Pope Francis’ upcoming trip to Hungary and Slovakia, while seemingly standard as papal visits go, could prove to be among his most challenging visits at a time when distrust in government authorities and the looming threat of the delta variant are leading the headlines.
When he visits Slovakia Sept. 12-15, Pope Francis, who throughout his pontificate has strongly denounced corruption and organized crime, will be seen as an important advocate after several tumultuous years that saw massive protests in the country and a series of changes of governments. Since 2018, two governments have been ousted because of corruption.
Most recently, “at the beginning of the first wave of the pandemic, the government in Slovakia changed,” said Jesuit Father Vlastimil Dufka, who will direct the choir at the pope’s Mass at the Basilica of Our Lady of Seven Sorrows in Sastin Sept. 15.
“The previous government was marked by many corruption cases, and the arrival of a new government brought new hope to our country,” he told Catholic News Service.
Recent legislation requiring vaccinations sparked protests in the country, causing divisions and tensions, including within the Catholic Church.
Father Martin Kramara, spokesman for the Slovak bishops’ conference, told Catholic News Service Aug. 20 that the government’s mandate for all participants of papal events to be vaccinated “is no small challenge to organize.”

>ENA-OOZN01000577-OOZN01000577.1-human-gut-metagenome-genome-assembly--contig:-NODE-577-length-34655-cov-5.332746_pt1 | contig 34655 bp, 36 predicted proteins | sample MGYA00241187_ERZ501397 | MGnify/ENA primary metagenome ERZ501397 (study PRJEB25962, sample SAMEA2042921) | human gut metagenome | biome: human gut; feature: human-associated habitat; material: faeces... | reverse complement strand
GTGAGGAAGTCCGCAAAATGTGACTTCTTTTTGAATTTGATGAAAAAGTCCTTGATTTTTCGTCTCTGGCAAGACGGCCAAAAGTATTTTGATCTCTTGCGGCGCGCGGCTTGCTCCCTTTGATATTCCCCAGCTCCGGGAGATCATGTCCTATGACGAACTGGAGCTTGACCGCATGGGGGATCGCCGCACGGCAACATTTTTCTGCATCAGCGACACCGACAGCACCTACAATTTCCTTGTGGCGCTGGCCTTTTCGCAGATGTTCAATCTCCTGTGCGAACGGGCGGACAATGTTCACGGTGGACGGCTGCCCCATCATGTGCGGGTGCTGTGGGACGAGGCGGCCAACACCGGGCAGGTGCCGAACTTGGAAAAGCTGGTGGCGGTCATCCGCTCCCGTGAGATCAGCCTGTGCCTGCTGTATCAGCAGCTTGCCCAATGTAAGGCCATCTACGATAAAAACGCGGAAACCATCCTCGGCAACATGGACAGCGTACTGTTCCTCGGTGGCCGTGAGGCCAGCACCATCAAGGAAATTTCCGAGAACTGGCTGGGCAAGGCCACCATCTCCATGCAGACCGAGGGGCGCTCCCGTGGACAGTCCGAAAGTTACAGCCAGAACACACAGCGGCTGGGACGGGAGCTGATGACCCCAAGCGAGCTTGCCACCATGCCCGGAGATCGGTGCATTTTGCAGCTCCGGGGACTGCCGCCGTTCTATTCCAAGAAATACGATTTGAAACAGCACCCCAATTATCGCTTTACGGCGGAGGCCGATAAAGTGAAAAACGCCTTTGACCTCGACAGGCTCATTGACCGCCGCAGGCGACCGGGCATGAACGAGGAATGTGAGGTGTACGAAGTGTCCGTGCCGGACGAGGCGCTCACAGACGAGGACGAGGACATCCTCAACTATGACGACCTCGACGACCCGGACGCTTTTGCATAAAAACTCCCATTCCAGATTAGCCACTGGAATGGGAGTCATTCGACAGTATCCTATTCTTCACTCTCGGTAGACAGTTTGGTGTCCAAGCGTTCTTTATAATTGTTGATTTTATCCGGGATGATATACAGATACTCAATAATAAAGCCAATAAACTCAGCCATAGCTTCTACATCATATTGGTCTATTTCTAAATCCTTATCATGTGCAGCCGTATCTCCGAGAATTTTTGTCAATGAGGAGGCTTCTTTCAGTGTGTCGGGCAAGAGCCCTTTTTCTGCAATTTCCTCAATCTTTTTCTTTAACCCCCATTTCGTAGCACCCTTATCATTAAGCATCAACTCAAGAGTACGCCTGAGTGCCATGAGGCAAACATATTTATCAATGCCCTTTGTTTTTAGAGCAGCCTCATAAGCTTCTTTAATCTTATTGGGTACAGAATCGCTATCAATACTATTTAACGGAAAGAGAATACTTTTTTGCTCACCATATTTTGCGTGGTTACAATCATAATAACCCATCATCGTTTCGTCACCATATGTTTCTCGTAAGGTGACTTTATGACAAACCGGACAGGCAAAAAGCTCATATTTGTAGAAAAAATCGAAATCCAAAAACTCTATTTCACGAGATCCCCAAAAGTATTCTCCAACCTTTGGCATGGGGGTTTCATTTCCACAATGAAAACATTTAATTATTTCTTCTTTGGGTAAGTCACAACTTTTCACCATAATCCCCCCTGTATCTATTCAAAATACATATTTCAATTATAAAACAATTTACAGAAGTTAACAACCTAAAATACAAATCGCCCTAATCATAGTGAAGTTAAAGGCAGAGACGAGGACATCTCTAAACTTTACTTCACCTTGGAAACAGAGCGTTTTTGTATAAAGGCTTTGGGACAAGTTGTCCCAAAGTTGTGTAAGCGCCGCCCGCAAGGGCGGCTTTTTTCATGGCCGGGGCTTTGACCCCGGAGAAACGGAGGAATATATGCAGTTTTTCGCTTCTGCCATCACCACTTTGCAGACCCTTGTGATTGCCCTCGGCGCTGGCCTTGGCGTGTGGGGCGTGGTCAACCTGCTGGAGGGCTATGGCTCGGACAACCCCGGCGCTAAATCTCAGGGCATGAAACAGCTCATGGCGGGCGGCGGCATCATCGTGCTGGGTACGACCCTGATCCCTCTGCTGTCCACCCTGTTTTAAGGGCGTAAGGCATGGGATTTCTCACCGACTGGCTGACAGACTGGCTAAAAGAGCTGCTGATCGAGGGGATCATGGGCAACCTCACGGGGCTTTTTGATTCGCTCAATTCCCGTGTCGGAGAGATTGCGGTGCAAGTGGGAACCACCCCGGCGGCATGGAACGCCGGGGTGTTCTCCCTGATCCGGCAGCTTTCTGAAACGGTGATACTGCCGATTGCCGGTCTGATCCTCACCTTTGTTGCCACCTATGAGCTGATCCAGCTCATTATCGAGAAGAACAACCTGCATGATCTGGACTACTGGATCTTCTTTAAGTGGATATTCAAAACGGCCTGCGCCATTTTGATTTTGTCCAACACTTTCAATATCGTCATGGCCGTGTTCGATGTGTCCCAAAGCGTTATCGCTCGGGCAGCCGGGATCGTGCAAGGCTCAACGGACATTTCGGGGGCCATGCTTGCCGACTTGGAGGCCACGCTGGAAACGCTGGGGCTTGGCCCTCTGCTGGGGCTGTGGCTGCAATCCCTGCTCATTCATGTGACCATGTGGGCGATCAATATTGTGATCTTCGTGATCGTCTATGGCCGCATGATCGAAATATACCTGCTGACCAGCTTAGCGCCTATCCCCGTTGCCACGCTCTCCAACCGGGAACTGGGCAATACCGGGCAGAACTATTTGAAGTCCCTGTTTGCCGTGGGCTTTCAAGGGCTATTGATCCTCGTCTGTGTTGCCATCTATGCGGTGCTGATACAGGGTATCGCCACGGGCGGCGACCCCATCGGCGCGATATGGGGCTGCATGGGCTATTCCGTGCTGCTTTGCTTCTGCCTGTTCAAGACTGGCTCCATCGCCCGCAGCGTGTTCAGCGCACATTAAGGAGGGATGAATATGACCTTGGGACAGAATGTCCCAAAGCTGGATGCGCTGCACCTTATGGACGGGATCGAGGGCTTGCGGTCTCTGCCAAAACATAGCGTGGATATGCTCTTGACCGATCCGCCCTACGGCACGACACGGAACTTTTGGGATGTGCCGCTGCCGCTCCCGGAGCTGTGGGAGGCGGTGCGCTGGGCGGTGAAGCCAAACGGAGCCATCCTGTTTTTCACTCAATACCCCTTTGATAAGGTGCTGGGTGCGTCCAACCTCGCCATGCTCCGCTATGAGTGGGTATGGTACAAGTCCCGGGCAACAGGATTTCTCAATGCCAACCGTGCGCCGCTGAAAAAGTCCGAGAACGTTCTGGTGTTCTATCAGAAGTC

Despite the challenges, Father Kramara said the pope’s visit to the country, especially to a homeless shelter run by the Missionaries of Charity and to Slovakia’s Roma community, are a much-needed reminder of the Church’s primary mission.
The pope, he said, wants to show the local Church and religious communities’ “sacrificial activities for the benefit of the poor and needy, those who are on the periphery of society, and he reminds us of the important truth that living faith must always be connected with active love in deeds.”
Long mired by accusations of corruption, the government of former Slovak Prime Minister Robert Fico came to an end after the murder of Ján Kuciak, an investigative journalist, and his fiancee, Martina Kusnírová, in 2018.
The pope’s trip begins in Budapest, Hungary, where he will preside over the closing Mass of the International Eucharistic Congress Sept. 12.
While the main purpose of the pope’s trip to Hungary is to celebrate the closing Mass, the pope will meet with Hungarian President János Áder and Prime Minister Viktor Orbán, before flying out the same day to Bratislava, Slovakia.
That meeting with Orbán, and the brevity of the visit—a mere seven hours—was the subject of much speculation.
The Hungarian prime minister, who often has portrayed himself as the standard bearer for European Christianity, finds himself at odds with Pope Francis, particularly when it comes to immigration.
According to the Financial Times, during a 2017 speech to European center-right leaders, Orbán said “migration turned out to be the Trojan horse of terrorism” that threatened Europe’s “Christian identity.”
His views stand in stark contrast to those of Pope Francis, who has denounced growing anti-immigrant sentiment in Europe and abroad.
After meeting the two leaders in Budapest’s Museum of Fine Arts, the pope will meet with the country’s bishops, representatives of other Christians churches and Jewish communities in Hungary.